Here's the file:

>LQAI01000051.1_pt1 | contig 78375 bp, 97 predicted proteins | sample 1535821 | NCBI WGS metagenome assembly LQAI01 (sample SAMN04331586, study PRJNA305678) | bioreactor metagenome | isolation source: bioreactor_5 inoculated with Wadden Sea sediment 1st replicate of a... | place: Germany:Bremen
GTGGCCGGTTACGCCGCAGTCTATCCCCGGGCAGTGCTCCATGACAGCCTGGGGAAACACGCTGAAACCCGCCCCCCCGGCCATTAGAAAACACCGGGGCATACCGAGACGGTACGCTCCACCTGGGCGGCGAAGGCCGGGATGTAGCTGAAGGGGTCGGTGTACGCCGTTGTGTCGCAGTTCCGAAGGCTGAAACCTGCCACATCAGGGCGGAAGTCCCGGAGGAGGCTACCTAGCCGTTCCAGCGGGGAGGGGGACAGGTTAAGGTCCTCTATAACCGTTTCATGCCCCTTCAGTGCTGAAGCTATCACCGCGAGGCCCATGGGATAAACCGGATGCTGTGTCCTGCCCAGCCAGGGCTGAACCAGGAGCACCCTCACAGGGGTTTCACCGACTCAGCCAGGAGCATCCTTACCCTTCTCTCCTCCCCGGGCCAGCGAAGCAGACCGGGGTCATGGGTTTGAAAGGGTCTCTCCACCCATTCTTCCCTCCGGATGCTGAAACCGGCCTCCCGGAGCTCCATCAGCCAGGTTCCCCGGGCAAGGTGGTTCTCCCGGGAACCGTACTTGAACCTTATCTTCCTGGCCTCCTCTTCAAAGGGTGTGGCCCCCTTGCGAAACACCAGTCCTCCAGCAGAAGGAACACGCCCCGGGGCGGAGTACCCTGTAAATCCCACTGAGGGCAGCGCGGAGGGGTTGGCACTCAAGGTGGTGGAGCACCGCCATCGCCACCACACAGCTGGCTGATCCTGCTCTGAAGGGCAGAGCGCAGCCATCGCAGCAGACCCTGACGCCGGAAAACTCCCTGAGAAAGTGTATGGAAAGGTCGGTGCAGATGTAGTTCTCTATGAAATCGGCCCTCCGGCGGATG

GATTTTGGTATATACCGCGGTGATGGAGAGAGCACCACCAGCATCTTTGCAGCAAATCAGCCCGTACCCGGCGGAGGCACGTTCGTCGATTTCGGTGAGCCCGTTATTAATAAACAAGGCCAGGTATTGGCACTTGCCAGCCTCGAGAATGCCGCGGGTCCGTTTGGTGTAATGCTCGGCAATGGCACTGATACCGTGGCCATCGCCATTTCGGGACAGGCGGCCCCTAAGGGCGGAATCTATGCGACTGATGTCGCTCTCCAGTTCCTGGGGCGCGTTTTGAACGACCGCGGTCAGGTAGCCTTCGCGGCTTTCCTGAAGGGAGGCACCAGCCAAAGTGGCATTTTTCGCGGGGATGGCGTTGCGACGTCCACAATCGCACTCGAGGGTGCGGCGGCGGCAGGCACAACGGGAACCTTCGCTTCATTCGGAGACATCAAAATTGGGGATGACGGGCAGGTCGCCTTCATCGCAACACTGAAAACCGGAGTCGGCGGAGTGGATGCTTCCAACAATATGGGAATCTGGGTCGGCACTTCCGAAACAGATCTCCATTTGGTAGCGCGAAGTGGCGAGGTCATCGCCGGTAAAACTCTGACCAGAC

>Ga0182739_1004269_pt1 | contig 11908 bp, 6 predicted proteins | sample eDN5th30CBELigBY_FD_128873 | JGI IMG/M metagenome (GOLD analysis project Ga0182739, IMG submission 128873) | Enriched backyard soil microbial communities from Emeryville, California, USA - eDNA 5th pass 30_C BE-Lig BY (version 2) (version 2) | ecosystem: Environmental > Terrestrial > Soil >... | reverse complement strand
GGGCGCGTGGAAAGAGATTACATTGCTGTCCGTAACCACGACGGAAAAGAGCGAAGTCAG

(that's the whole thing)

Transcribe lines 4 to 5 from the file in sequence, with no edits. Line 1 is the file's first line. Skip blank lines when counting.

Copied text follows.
>Ga0182739_1004269_pt1 | contig 11908 bp, 6 predicted proteins | sample eDN5th30CBELigBY_FD_128873 | JGI IMG/M metagenome (GOLD analysis project Ga0182739, IMG submission 128873) | Enriched backyard soil microbial communities from Emeryville, California, USA - eDNA 5th pass 30_C BE-Lig BY (version 2) (version 2) | ecosystem: Environmental > Terrestrial > Soil >... | reverse complement strand
GGGCGCGTGGAAAGAGATTACATTGCTGTCCGTAACCACGACGGAAAAGAGCGAAGTCAG